Illinois Photographer Michael Zecher Pictures Farms in the Best Light
In the chill of pre-dawn, feet wet with dew, Michael Zecher stands at the base of a rise, waiting for the day’s first rays to hit the John Deere combine atop the hill in front of him. When the moment comes – that moment when the sunrise on the eastern horizon shines mirrored on the combine’s green body and the sky behind blushes pink over blue – Zecher goes to work. Not harvesting the cornfields – at least, not today. Today, he snaps the shutter of a Canon 40D and documents this singular instant with the lens of his camera.
“The excitement of photography for me is capturing a moment in time when everything comes together perfectly: the subject, the lighting and the composition – the sense of the moment that I tripped the shutter,” Zecher says.
Patience is the Virtue
Arresting that certain bend of the grass or scud of the clouds across an azure sky requires patience, and lots of it – kind of like farming. In fact, the Mercer County farmer and photographer summarizes his technique in three words: “Patience, patience, patience.”
Relying almost exclusively on natural light and returning to a location at different times of the day to get the perfect conditions, Zecher rarely tweaks his images in the “digital darkroom” after the initial snap. His goal is to faithfully represent each scene as he originally saw it.
“I tend to be a very technical photographer, and I try to zero in on what is core to what I’m seeing. I’ll shoot a picture and then I’ll look within that scene, trying to narrow it down to the key thing that catches the eye. I might step closer or try a different angle; I’ll put my camera down low or move it up high.”
Bumper Crop of Images
His painstaking technique has yielded a portfolio of more than 10,000 images, many with agricultural themes: a red barn dusted with snow looming tall above white-blanketed fields; farm buildings and a lone windmill silhouetted black against a golden sunset; rows of tasseled corn and rows of plump, yellow kernels; round hay bales in a dusty line.
Nature scenes, wildlife and architecture fill out Zecher’s repertoire, and his photography has taken him to 34 states, four foreign countries and 22 national parks. But his agricultural photographs are that for which he is most noted.
He admits he was a little nervous before showing them for the first time in Chicago. “I wasn’t sure how the folks up there (about 170 miles from his home) would like pictures of corn and soybeans, but all different kinds of people had real positive memories of agriculture, so they were very interested. We’re extremely impressed with how well they’ve gone over,” Zecher says.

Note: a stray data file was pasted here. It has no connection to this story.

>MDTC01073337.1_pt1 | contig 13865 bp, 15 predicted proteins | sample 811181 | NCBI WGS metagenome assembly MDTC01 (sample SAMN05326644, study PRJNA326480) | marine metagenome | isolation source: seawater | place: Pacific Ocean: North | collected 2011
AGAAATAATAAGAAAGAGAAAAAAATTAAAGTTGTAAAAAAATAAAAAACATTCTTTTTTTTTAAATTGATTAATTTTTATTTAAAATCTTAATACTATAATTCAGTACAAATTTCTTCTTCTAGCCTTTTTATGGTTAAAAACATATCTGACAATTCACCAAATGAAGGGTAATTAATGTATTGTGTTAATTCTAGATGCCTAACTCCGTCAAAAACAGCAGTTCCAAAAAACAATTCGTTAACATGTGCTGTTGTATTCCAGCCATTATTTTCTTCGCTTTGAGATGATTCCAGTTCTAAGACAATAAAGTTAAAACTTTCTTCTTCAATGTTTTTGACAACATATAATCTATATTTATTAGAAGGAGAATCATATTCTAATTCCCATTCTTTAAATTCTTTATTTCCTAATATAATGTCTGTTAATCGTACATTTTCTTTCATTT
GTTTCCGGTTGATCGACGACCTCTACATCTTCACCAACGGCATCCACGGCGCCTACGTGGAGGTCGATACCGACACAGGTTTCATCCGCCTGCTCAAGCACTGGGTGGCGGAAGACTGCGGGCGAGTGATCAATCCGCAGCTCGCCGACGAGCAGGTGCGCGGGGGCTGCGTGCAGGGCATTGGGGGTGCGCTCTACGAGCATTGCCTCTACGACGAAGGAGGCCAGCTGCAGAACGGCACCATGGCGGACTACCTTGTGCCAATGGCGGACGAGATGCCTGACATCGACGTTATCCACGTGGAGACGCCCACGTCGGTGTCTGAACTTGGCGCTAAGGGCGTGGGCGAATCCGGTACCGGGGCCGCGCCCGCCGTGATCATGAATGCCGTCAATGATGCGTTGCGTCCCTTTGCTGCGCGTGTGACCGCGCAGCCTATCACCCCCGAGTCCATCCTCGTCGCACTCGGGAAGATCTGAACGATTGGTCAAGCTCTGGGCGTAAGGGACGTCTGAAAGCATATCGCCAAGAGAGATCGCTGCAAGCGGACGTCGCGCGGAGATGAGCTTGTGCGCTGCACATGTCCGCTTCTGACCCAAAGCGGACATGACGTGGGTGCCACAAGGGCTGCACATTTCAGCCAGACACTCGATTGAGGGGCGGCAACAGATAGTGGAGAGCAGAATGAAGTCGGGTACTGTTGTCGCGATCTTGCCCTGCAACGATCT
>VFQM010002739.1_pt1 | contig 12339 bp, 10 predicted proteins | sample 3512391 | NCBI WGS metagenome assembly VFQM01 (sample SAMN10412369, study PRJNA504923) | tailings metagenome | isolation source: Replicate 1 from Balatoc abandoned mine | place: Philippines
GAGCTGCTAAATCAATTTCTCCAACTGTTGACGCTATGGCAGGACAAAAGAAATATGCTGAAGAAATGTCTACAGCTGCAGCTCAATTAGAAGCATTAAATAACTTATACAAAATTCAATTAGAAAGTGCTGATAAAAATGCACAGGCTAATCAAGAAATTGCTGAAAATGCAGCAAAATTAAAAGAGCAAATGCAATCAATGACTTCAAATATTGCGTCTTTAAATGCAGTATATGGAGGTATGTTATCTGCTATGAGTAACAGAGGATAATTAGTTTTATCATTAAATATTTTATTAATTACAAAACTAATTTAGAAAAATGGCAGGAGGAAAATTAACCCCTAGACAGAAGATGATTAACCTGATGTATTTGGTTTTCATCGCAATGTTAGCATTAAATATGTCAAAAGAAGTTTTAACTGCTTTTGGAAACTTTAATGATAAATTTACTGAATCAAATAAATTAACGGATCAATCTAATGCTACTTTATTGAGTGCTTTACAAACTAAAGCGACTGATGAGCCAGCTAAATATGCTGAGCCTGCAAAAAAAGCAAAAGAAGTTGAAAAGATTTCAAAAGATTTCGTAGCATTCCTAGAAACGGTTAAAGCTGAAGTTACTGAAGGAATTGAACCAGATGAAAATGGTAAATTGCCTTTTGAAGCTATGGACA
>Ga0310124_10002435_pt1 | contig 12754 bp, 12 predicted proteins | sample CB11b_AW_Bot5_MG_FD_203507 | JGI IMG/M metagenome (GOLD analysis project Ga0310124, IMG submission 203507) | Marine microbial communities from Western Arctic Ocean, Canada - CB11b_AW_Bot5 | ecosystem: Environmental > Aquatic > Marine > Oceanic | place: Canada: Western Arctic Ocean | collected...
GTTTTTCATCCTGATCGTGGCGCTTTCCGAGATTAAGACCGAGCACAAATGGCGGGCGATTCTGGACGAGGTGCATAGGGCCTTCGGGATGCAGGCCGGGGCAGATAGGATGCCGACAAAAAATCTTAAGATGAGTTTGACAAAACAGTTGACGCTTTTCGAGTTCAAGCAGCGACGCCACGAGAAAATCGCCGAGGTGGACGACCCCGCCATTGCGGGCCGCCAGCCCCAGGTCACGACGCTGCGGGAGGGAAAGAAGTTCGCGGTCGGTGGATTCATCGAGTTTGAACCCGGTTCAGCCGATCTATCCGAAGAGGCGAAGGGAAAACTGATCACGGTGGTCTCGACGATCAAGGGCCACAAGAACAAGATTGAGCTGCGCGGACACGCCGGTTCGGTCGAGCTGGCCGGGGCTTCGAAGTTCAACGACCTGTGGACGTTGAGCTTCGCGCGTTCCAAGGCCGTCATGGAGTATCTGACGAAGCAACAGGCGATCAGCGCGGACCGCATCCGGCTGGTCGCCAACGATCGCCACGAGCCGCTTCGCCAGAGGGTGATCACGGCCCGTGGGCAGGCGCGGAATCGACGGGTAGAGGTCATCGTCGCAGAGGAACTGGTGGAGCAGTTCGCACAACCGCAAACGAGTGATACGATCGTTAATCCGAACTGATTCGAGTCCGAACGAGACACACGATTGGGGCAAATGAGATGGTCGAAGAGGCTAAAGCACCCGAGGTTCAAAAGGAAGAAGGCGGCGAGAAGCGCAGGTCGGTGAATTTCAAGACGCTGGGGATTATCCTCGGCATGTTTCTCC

Rooted in the Soil
His own roots in agriculture run deep. Raised on a grain and livestock farm in Eastern Illinois, Zecher taught high school agriculture in Auburn and then managed a feed production plant in western Iowa before moving to Aledo in 2009 to partner with his father-in-law in farming 2,200 acres of corn and soybeans.
“Farming is still No. 1,” he says. “That’s where the bread and butter come from, and I really enjoy it. I like getting out, getting my hands dirty, and I like the variety of farming. There’s just something about the attachment to the earth. And there’s something very therapeutic about sitting in the tractor cab and driving all day long.”
He stumbled into photography almost accidentally. “I actually bought my first camera back when I was teaching high school with the idea of taking pictures of the kids at FFA contests and just doing a little ag department promotion,” Zecher recalls. “When I started playing with it and taking some nature pictures, photography became a serious hobby.”
In 2008, Zecher began showing his work, and he and his wife, Jennifer, hit about a dozen shows each year.
As for his gear, Zecher shot slide film on Canon’s Elan and A2 cameras before jumping the digital divide in 2005 with the purchase of a Canon 20D. In 2008, he acquired his current “workhorse” – a Canon 40D. He also uses Canon lenses. “I’ve got a range of lenses, from the very wide angle to my longest lens, which is a 300mm, and then I’ve got some teleconverters I can put on that. I’ve definitely got quite a few toys to choose from,” he says.
His advice to amateur photographers? “The big thing is patience,” he reiterates. “Take the time to go out and play with your camera.”
Zecher’s work can be seen and purchased online at www.zecherphoto.com.